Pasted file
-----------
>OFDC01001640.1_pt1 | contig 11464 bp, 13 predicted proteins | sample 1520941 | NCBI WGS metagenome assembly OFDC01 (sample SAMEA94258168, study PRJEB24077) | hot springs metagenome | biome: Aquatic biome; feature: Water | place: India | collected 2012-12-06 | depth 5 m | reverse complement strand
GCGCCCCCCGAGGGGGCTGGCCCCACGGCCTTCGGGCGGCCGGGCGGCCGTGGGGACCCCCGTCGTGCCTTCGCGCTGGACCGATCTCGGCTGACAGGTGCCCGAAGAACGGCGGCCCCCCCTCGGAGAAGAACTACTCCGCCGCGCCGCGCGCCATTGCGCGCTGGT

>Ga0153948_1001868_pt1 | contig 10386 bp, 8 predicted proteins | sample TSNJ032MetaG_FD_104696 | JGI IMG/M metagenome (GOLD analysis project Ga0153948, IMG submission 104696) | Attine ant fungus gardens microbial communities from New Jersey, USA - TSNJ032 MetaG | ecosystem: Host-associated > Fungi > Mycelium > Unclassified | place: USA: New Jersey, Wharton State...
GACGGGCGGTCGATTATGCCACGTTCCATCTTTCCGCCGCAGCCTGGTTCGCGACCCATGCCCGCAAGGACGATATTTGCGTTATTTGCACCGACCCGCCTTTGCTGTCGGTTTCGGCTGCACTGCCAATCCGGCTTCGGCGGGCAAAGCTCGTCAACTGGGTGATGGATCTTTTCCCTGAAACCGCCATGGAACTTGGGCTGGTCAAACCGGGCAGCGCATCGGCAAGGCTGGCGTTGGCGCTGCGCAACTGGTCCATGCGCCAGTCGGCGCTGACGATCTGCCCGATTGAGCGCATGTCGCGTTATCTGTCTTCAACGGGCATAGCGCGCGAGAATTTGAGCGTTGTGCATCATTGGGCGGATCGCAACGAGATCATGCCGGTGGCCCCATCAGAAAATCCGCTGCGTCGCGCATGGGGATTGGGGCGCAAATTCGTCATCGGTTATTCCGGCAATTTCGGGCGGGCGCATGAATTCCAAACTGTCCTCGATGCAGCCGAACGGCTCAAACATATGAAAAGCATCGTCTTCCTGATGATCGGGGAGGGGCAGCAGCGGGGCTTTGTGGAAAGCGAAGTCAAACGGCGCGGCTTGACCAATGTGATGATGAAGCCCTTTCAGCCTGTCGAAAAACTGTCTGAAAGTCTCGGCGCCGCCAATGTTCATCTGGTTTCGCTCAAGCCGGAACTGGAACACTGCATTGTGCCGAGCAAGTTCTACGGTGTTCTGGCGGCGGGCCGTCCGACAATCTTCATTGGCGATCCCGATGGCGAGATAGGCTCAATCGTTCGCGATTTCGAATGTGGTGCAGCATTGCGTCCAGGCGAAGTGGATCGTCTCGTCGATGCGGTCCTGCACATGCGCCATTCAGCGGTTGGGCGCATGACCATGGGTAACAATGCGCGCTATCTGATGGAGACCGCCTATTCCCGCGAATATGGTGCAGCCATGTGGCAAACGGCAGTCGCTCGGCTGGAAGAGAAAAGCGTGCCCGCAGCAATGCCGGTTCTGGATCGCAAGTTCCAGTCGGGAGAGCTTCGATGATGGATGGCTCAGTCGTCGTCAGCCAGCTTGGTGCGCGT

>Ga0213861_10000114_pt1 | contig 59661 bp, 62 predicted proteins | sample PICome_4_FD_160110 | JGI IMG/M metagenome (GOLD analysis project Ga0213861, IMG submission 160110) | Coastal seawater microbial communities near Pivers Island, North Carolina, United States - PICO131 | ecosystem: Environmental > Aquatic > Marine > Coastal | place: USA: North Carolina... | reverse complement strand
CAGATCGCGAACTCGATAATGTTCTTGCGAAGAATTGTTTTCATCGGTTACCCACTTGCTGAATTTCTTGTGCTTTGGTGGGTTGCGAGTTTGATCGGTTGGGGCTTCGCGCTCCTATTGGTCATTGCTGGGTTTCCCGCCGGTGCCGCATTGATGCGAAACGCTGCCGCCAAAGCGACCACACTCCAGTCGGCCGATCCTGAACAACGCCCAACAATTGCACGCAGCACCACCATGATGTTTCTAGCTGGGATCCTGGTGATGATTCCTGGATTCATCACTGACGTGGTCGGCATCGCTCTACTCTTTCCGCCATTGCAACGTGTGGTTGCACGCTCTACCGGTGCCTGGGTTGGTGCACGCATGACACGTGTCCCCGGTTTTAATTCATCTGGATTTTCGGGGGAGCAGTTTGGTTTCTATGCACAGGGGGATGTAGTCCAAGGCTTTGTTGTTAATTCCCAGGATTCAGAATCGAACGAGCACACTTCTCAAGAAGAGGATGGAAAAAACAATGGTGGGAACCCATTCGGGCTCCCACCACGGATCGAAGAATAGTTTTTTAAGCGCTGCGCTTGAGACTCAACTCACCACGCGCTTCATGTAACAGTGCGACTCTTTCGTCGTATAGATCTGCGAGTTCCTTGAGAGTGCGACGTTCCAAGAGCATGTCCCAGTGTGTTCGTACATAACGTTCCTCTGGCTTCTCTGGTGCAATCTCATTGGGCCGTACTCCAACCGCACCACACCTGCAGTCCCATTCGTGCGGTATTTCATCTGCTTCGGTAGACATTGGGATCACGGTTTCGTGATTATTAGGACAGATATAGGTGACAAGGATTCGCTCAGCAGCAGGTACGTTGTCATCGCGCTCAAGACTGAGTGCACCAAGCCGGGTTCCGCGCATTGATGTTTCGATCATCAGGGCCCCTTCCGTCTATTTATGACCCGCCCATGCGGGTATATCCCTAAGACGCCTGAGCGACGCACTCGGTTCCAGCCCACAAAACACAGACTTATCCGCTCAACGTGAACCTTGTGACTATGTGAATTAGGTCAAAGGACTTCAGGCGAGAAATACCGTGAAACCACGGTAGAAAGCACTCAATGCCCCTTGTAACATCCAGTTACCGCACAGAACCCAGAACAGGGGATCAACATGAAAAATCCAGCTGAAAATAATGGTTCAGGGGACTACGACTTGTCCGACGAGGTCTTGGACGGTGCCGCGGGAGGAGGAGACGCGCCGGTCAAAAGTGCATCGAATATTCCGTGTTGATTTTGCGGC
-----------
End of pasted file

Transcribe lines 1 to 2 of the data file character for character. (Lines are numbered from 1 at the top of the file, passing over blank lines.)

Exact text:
>OFDC01001640.1_pt1 | contig 11464 bp, 13 predicted proteins | sample 1520941 | NCBI WGS metagenome assembly OFDC01 (sample SAMEA94258168, study PRJEB24077) | hot springs metagenome | biome: Aquatic biome; feature: Water | place: India | collected 2012-12-06 | depth 5 m | reverse complement strand
GCGCCCCCCGAGGGGGCTGGCCCCACGGCCTTCGGGCGGCCGGGCGGCCGTGGGGACCCCCGTCGTGCCTTCGCGCTGGACCGATCTCGGCTGACAGGTGCCCGAAGAACGGCGGCCCCCCCTCGGAGAAGAACTACTCCGCCGCGCCGCGCGCCATTGCGCGCTGGT